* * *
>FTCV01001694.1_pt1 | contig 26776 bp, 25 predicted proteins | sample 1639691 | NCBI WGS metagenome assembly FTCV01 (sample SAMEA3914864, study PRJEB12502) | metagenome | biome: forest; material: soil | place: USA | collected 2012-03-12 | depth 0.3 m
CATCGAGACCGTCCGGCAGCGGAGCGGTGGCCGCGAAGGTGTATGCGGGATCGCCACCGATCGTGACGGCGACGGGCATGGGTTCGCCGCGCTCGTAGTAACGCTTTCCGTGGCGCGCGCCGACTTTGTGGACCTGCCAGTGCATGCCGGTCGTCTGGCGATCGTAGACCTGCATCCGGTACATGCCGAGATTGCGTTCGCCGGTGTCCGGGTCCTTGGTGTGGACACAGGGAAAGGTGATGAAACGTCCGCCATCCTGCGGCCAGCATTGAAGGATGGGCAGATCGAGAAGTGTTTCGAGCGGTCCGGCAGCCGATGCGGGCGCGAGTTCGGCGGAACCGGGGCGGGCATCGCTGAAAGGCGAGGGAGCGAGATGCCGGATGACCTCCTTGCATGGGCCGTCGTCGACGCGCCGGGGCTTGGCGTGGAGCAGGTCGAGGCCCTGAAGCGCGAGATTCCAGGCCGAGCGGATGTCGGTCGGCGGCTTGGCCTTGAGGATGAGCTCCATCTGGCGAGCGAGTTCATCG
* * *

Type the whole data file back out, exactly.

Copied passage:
>FTCV01001694.1_pt1 | contig 26776 bp, 25 predicted proteins | sample 1639691 | NCBI WGS metagenome assembly FTCV01 (sample SAMEA3914864, study PRJEB12502) | metagenome | biome: forest; material: soil | place: USA | collected 2012-03-12 | depth 0.3 m
CATCGAGACCGTCCGGCAGCGGAGCGGTGGCCGCGAAGGTGTATGCGGGATCGCCACCGATCGTGACGGCGACGGGCATGGGTTCGCCGCGCTCGTAGTAACGCTTTCCGTGGCGCGCGCCGACTTTGTGGACCTGCCAGTGCATGCCGGTCGTCTGGCGATCGTAGACCTGCATCCGGTACATGCCGAGATTGCGTTCGCCGGTGTCCGGGTCCTTGGTGTGGACACAGGGAAAGGTGATGAAACGTCCGCCATCCTGCGGCCAGCATTGAAGGATGGGCAGATCGAGAAGTGTTTCGAGCGGTCCGGCAGCCGATGCGGGCGCGAGTTCGGCGGAACCGGGGCGGGCATCGCTGAAAGGCGAGGGAGCGAGATGCCGGATGACCTCCTTGCATGGGCCGTCGTCGACGCGCCGGGGCTTGGCGTGGAGCAGGTCGAGGCCCTGAAGCGCGAGATTCCAGGCCGAGCGGATGTCGGTCGGCGGCTTGGCCTTGAGGATGAGCTCCATCTGGCGAGCGAGTTCATCG